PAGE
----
Moonlight King giving his head, Mogao Cave 275, north wall, central section. Image from
From left to right: wall representations of the Bhilanjili Jatakale Sibi Jatakaand Candraprabha Jataka. Image from

A story with many virtues

The murals in Mogao Cave 275 are not limited to the specific narratives depicted on its walls, but also encompass the broader themes underlying the moral teachings of Buddhism. These murals emphasize the importance of generosity, compassion and self-sacrifice, and serve as a visual reminder of the daily moral values ​​that Buddhists are expected to uphold. Moreover, they serve to reinforce the concept of rebirth, because the Jataka the tales depict the Buddha in a variety of past lives, demonstrating that all beings are subject to the cycle of birth, death, and rebirth. By investigating the stories and specific moral teachings depicted in the murals, we gain insight into the rich tapestry of Buddhist art and thought, which continues to inspire and enlighten spiritual seekers.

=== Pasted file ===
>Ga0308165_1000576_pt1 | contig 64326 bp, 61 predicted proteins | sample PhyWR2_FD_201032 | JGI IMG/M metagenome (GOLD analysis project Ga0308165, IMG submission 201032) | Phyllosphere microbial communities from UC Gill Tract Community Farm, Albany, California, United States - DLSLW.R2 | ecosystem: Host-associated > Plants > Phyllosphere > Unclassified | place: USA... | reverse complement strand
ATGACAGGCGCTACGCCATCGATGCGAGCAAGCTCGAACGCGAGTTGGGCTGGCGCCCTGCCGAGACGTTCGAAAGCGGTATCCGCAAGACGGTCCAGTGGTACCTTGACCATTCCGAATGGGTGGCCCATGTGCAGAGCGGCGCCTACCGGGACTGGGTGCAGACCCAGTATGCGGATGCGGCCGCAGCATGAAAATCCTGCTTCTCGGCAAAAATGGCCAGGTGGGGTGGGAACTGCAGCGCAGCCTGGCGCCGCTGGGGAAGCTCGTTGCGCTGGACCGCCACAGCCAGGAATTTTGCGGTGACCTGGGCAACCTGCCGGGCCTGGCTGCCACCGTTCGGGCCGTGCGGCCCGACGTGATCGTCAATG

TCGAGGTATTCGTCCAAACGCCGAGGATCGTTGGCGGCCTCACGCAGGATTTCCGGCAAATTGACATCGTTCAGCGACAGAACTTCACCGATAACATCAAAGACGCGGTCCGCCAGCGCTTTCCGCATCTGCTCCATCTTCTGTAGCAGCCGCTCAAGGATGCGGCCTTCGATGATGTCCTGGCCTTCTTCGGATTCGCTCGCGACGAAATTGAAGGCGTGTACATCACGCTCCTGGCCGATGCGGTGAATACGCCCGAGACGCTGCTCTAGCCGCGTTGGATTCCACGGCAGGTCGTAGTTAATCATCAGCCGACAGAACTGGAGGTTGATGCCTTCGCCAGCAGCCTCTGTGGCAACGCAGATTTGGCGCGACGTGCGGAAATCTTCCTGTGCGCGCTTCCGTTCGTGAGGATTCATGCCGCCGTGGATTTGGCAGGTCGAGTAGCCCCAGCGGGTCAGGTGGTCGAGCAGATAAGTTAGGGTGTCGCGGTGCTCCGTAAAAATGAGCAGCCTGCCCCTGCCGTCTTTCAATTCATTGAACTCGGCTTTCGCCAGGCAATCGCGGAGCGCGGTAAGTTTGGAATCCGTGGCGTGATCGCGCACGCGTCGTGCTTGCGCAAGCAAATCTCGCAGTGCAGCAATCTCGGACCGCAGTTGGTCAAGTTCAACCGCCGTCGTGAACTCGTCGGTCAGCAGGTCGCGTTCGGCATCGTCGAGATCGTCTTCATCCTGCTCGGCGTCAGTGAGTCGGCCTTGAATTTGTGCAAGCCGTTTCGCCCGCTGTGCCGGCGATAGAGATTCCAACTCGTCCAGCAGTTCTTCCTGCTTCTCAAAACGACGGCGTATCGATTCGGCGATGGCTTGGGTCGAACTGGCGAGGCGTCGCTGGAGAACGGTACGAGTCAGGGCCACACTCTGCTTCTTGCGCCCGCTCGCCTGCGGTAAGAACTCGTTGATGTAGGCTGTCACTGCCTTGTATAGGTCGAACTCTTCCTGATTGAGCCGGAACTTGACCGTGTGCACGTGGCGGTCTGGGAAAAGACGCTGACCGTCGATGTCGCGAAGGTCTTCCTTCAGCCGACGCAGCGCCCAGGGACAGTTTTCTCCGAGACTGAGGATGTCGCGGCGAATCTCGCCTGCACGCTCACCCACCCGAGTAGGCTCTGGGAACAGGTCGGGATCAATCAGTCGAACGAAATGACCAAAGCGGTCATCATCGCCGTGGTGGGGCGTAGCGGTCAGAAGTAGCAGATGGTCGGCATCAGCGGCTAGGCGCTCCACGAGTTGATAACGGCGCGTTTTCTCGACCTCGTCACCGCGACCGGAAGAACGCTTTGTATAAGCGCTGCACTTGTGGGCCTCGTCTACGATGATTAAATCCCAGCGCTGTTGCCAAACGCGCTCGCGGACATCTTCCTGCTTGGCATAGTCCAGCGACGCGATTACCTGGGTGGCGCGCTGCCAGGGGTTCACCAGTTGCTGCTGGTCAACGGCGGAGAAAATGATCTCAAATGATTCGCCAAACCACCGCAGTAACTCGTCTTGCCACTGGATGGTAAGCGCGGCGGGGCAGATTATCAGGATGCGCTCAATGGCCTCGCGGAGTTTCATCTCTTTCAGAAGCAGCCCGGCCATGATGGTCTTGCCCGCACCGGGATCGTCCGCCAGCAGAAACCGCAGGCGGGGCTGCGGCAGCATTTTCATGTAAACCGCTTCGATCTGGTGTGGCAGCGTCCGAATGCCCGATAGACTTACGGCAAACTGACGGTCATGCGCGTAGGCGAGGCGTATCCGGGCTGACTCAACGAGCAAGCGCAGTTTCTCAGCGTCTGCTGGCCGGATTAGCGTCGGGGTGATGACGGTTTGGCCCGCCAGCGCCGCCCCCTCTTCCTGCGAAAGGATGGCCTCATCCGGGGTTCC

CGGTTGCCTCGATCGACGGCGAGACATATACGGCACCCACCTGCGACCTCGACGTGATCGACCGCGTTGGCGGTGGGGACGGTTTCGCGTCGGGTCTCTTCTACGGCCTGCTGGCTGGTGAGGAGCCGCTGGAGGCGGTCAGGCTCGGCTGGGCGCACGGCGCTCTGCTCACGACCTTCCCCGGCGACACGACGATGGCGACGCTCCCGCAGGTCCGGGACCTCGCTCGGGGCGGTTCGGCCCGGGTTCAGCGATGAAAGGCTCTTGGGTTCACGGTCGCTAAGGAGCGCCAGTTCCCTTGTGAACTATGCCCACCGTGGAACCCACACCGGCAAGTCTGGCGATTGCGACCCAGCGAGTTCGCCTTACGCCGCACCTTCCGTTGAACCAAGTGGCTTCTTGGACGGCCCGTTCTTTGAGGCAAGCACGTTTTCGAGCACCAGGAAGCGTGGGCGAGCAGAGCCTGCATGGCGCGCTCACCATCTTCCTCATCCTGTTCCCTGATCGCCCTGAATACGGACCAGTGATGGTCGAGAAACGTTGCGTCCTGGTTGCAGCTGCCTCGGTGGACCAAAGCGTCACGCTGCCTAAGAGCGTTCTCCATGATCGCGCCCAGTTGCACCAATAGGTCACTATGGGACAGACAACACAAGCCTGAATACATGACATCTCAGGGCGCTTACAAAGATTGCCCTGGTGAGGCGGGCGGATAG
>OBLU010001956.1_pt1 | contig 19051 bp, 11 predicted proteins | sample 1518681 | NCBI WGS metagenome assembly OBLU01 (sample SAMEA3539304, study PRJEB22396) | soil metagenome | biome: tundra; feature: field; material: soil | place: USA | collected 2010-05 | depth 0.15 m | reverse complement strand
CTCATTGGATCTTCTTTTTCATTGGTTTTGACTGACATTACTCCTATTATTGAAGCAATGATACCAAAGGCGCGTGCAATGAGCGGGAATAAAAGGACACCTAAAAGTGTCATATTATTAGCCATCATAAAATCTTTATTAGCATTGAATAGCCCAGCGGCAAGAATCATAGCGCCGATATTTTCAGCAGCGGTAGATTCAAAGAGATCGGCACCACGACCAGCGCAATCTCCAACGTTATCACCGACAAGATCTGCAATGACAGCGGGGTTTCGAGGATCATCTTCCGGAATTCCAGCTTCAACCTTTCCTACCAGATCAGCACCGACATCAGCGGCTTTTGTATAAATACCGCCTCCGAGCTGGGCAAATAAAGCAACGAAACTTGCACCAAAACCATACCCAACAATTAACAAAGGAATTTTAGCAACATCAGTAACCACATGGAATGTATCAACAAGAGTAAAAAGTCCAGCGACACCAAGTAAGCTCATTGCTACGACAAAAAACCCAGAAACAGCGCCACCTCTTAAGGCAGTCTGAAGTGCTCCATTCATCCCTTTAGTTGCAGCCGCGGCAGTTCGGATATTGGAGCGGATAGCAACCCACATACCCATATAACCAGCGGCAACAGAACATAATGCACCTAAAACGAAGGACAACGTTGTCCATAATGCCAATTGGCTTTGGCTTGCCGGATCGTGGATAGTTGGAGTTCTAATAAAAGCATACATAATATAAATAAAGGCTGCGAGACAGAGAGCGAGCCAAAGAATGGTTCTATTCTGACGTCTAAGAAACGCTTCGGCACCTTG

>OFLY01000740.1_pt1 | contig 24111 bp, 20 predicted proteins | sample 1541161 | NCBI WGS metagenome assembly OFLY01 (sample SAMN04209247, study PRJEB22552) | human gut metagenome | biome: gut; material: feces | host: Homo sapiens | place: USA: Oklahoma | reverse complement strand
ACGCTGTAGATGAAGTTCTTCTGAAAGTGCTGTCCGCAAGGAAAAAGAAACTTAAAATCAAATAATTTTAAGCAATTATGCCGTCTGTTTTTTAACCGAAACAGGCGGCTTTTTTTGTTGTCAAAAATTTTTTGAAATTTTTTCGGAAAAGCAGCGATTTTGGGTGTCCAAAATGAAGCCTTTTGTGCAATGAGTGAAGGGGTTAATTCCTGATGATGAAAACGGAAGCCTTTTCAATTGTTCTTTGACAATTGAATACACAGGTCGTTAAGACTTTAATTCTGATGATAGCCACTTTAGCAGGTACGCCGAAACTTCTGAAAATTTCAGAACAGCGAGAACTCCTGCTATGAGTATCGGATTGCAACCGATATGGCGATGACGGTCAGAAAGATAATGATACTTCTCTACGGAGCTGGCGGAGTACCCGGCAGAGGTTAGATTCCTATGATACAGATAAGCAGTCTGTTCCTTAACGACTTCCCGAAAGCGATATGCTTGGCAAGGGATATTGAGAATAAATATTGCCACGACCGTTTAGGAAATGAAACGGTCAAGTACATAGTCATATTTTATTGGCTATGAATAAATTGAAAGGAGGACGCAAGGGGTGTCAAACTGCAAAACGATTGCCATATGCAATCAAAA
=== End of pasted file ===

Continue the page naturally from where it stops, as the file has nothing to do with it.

The references

Alexander Pierre Bell. 2000. Didactic narration: Jataka iconography in Dunhuang with a Catalog of Jataka representations in China. Berlin: Verlag Munster.

Ulrich Pagel. 1995.

Wenjie Duan and Chung Tan. 1994. Dunhuang art through the eyes of Duan Wenjie. New Delhi: Abhinav Publications.

See more

King Sivi/Sibi/Cibi/Sibhi Jataka (open dharma)

MOGAO CAVE 275 (NORTHERN LIANG DYNASTY) (Dunhuang Research Academy)
【神游千年,大美敦煌】北凉-275窟:敦煌最古老的一窟【高清大图】(Chinese only)

photo of author

Francois Leclercq

François Leclercq is the founder of Buddhist News, a website which aims to disseminate information and practical advice on Buddhism and spirituality. François Leclercq was born and raised in Paris. He studied Buddhism at the University of Paris-Sorbonne, where he graduated in social sciences and psychology. After graduating, he devoted himself to his passion for Buddhism and traveled the world to study and learn about different practices. He notably visited Tibet, Nepal, Thailand, Japan and China.